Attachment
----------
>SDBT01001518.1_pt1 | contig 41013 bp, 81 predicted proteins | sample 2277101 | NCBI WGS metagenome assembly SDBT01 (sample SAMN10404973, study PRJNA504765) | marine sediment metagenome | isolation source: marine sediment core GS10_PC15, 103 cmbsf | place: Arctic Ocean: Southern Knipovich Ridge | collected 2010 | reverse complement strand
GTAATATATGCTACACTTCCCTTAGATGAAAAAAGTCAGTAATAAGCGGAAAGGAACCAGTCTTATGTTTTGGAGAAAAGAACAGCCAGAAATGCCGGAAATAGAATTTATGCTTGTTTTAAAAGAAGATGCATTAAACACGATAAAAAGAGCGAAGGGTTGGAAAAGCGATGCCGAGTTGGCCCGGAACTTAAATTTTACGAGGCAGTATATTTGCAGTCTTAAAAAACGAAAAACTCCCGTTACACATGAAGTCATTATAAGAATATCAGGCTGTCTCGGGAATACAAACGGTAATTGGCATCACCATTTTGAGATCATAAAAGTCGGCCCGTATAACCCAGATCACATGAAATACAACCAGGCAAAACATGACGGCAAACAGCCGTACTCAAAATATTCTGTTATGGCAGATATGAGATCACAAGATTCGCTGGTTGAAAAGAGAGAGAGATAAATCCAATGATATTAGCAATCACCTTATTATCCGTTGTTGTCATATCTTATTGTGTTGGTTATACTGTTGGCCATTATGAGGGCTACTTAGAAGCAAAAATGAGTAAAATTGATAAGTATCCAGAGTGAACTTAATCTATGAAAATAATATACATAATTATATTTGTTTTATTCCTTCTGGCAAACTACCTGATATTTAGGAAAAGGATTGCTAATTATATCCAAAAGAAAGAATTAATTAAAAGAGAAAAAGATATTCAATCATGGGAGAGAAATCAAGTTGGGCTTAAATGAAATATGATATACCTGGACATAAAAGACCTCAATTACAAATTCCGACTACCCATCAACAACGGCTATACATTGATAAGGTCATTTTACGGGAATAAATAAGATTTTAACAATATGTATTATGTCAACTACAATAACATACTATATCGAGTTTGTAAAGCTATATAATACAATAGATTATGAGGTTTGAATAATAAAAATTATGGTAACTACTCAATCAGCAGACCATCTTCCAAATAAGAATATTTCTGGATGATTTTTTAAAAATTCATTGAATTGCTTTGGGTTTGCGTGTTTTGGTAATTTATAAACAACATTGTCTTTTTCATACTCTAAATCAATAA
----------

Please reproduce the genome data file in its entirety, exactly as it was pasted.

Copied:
>SDBT01001518.1_pt1 | contig 41013 bp, 81 predicted proteins | sample 2277101 | NCBI WGS metagenome assembly SDBT01 (sample SAMN10404973, study PRJNA504765) | marine sediment metagenome | isolation source: marine sediment core GS10_PC15, 103 cmbsf | place: Arctic Ocean: Southern Knipovich Ridge | collected 2010 | reverse complement strand
GTAATATATGCTACACTTCCCTTAGATGAAAAAAGTCAGTAATAAGCGGAAAGGAACCAGTCTTATGTTTTGGAGAAAAGAACAGCCAGAAATGCCGGAAATAGAATTTATGCTTGTTTTAAAAGAAGATGCATTAAACACGATAAAAAGAGCGAAGGGTTGGAAAAGCGATGCCGAGTTGGCCCGGAACTTAAATTTTACGAGGCAGTATATTTGCAGTCTTAAAAAACGAAAAACTCCCGTTACACATGAAGTCATTATAAGAATATCAGGCTGTCTCGGGAATACAAACGGTAATTGGCATCACCATTTTGAGATCATAAAAGTCGGCCCGTATAACCCAGATCACATGAAATACAACCAGGCAAAACATGACGGCAAACAGCCGTACTCAAAATATTCTGTTATGGCAGATATGAGATCACAAGATTCGCTGGTTGAAAAGAGAGAGAGATAAATCCAATGATATTAGCAATCACCTTATTATCCGTTGTTGTCATATCTTATTGTGTTGGTTATACTGTTGGCCATTATGAGGGCTACTTAGAAGCAAAAATGAGTAAAATTGATAAGTATCCAGAGTGAACTTAATCTATGAAAATAATATACATAATTATATTTGTTTTATTCCTTCTGGCAAACTACCTGATATTTAGGAAAAGGATTGCTAATTATATCCAAAAGAAAGAATTAATTAAAAGAGAAAAAGATATTCAATCATGGGAGAGAAATCAAGTTGGGCTTAAATGAAATATGATATACCTGGACATAAAAGACCTCAATTACAAATTCCGACTACCCATCAACAACGGCTATACATTGATAAGGTCATTTTACGGGAATAAATAAGATTTTAACAATATGTATTATGTCAACTACAATAACATACTATATCGAGTTTGTAAAGCTATATAATACAATAGATTATGAGGTTTGAATAATAAAAATTATGGTAACTACTCAATCAGCAGACCATCTTCCAAATAAGAATATTTCTGGATGATTTTTTAAAAATTCATTGAATTGCTTTGGGTTTGCGTGTTTTGGTAATTTATAAACAACATTGTCTTTTTCATACTCTAAATCAATAA